Help - Shes 16 And A Different Person!

By: Christina Botto

Recently a mother approached me; she was very upset. Her daughter, who had just turned 16, was suddenly acting like a different person. Her daughter's circle of friends used to be within the top of the class, now she was spending her time with less successful students. In her opinion, her daughter did not study enough anymore, and her daughter had also said that she was not going to college!

No wonder this mom was upset. Drastic changes like these would overwhelm and worry any parent.

The first thought is always that your teen might have problems adjusting to a change in the household such as someone moving in or out, or a friend or family member being diagnosed with a serious illness. The death of a family member or friend your teen has been close to, even the death of a pet can cause your teen to radically change her behavior pattern. If any of these instances apply, your teen might need counseling to help her deal with the change or loss.

If nothing like that happened watch your teen and her grades for a few weeks. If you are very concerned, meet with her teachers to see if her performance in class has been or is decreasing or if she has problems with a classmate. Ask a guidance counselor at her school about any incidents that might have occurred in school and could be the cause for the change in your teen's behavior.

Pending the lack of any of the above, your teen might just be bored with her life and friends - thus trying new and different things.

Changing friends

Your teen might want to experience what it would be like to hang out with a different set of friends, or she might have encountered activities among her old friends that she does not agree with.

If you approach her in an inquisitive manner she will volunteer further details about her reason to change friends. If you wish to get to know her new friends, ask her to invite some of her new friends to come along next time you go to the beach, the mall, and event or maybe a "girls only" weekend trip. You can also invite her friends and maybe some of the parents for a barbeque in your backyard.

Less studying

You might be under the impression that she is studying less because she is not spending as much time in her room than she used to. At age16 a whole new world opens for your teen. Friends are getting Lerner's permits and Driver's licenses and your teen will spend a lot more time out of the house and with her friends. This in itself is no cause to worry, however, if her grades are dropping, you will need to bring this subject up with her.

"I'm not going to College"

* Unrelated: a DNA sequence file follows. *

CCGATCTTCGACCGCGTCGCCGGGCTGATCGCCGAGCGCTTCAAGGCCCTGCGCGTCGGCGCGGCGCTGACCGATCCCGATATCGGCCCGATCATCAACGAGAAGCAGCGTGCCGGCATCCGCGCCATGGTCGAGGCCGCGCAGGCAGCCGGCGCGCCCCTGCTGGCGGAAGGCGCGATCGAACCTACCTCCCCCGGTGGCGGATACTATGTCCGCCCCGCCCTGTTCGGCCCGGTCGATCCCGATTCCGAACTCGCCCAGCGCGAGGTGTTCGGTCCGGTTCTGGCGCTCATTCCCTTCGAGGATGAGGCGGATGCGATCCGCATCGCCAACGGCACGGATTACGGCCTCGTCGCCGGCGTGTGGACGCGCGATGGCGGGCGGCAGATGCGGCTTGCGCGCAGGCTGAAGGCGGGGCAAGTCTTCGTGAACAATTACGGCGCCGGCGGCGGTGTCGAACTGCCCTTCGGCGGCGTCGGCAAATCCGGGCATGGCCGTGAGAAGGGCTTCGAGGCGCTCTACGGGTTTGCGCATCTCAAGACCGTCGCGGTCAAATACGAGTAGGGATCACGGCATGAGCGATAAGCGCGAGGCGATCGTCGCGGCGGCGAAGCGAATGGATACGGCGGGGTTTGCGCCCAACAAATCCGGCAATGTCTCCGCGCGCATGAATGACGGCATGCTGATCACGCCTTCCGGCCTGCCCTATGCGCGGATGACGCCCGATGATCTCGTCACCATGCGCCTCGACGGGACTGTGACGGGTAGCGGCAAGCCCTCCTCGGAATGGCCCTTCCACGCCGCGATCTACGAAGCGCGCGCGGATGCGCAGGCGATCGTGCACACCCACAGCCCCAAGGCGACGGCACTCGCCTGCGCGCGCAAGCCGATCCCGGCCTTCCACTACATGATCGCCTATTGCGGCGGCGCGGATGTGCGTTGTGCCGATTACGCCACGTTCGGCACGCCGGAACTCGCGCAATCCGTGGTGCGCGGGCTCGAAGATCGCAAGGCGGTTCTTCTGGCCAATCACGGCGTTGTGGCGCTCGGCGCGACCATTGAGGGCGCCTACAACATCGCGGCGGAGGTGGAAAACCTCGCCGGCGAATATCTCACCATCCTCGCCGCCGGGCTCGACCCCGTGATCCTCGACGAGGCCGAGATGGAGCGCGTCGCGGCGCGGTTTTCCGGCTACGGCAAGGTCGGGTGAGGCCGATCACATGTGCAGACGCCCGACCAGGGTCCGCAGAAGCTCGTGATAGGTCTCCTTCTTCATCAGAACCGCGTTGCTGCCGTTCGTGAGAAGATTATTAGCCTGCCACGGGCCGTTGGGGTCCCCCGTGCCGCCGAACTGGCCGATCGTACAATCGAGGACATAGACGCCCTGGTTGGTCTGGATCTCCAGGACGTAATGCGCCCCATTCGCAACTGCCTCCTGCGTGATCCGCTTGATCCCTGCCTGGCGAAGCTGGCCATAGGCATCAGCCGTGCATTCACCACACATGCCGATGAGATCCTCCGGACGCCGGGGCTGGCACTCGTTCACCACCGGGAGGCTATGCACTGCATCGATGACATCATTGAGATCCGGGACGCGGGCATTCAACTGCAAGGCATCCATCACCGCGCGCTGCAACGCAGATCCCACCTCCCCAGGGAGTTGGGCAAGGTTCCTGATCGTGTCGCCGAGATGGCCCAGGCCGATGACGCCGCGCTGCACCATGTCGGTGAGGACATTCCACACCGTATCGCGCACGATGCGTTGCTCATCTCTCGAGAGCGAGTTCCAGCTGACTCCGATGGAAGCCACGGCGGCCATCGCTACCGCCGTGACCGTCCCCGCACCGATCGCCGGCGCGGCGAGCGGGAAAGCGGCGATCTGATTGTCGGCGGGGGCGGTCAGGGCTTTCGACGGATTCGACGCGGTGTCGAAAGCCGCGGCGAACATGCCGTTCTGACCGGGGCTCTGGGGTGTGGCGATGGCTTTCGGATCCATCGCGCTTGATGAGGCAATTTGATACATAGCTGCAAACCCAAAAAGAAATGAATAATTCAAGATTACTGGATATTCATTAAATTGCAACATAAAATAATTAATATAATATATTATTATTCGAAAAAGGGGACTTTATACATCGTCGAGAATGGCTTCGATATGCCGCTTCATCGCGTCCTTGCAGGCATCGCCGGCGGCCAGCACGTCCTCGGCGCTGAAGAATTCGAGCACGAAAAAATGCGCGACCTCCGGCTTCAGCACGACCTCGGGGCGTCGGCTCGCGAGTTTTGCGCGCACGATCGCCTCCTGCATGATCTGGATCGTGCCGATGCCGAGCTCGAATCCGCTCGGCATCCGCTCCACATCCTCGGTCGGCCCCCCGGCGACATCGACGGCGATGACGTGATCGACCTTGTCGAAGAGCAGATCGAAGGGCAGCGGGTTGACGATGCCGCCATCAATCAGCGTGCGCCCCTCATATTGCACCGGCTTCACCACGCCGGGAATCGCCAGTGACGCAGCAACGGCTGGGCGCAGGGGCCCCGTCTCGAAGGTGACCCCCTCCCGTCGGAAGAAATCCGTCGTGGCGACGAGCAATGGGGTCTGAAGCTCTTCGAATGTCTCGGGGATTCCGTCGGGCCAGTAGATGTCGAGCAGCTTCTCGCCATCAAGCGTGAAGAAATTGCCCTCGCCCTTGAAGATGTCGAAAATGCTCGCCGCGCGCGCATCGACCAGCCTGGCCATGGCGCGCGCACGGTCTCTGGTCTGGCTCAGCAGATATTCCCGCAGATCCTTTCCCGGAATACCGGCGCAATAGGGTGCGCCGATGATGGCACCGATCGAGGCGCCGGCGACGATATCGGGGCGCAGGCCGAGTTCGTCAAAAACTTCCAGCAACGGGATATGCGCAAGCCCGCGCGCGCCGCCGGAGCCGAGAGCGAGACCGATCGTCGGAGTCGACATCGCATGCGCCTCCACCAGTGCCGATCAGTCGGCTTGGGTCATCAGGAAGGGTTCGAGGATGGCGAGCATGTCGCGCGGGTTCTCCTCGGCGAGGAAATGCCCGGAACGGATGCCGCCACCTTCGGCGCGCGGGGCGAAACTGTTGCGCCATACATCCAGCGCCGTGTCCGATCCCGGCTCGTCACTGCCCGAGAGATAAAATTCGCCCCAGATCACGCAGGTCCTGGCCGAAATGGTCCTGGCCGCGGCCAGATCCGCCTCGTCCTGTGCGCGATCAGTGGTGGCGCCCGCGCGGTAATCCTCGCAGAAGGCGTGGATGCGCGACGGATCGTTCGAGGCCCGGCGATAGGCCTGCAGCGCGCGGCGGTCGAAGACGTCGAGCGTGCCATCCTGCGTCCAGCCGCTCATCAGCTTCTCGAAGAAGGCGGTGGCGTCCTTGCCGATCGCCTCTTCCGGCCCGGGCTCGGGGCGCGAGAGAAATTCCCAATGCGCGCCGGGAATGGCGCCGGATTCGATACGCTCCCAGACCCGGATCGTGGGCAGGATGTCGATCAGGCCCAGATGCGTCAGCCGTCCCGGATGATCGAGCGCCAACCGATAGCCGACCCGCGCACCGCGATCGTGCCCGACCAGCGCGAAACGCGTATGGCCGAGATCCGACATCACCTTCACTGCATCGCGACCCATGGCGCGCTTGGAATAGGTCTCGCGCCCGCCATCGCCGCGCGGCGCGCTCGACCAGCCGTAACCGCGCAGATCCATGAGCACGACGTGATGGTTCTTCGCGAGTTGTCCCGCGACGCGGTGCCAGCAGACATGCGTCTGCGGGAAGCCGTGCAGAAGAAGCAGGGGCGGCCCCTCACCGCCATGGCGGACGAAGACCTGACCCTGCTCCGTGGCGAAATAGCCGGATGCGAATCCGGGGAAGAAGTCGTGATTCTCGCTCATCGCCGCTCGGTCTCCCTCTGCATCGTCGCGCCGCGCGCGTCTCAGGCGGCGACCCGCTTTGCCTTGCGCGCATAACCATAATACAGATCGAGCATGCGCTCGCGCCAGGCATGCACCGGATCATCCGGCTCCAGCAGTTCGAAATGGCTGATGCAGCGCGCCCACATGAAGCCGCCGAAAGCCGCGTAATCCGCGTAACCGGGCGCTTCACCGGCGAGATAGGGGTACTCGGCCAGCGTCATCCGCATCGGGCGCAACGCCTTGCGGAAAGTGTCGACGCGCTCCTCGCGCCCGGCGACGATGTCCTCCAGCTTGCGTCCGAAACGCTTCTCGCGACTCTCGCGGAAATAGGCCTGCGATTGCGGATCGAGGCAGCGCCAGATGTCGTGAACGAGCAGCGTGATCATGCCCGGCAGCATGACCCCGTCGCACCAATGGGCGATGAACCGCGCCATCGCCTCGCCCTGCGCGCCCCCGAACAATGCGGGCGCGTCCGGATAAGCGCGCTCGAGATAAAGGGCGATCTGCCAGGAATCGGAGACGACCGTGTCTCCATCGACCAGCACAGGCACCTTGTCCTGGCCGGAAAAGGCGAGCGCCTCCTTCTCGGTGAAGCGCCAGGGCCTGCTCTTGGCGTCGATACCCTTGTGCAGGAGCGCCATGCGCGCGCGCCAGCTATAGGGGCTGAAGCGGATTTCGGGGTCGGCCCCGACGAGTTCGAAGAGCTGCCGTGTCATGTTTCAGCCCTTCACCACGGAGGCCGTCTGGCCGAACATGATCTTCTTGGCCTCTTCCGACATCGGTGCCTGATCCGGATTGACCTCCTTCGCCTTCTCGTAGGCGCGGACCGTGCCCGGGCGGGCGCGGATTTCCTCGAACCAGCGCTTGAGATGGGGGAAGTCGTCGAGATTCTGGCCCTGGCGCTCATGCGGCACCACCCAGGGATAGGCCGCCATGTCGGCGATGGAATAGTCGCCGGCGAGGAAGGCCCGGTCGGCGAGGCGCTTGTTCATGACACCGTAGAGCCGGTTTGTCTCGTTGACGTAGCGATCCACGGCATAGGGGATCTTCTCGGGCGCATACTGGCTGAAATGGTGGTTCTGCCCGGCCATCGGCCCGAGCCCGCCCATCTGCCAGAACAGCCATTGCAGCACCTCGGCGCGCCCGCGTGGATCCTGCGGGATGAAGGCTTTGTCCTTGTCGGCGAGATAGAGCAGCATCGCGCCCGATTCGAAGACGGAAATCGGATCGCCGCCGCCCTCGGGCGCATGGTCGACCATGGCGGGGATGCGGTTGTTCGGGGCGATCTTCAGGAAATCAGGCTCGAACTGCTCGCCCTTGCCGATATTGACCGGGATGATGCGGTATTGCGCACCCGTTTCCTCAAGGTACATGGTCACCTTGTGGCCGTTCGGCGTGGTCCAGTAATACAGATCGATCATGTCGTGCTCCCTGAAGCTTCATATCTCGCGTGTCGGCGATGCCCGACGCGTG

A statement like this can have many meanings. Try to stay calm; instead of getting upset with your teen, ask her for more information. She might have changed her mind about her field of study, or the process of looking for the right college might overwhelm her.

Your teen also could be tired of going to school and studying. Anxiously waiting to graduate High School, the prospect of a minimum of four more years of college could be something your teen is not ready to commit to or does not find appealing at all.

If you find this to be the reason, go through the employment ads with your teen and show her the difference between a salary of a college graduate, and the wages of a sales clerk. Go through the process of estimating monthly expenses with her, including rent and utilities, and weigh all expenses against the prospective income. As all of us prefer a comfortable life style, this might give your teen the necessary motivation to continue.

Her new friends certainly could have influenced your teen. If this is what you suspect, it is even more important that you get to know her friends and their parent's life styles. This will take the guesswork out of your conversations and maybe support your examples.

No matter what the cause, it is important that you talk with your teen. Don't try to force her to do as you say as this will only make her stubborn and pitch you against her.

Instead, stay calm, listen to her reasons and discuss them peacefully. Offer your or a professional's help if she feels overwhelmed, and recognize that your teen might want something different out of life than what you have in mind for her. Use scenarios and examples to make her understand that any actions and decisions she makes now will affect her life and her future.

This article is available for reprint with author's resource box intact and all links live and clickable. Author reserves copyright.


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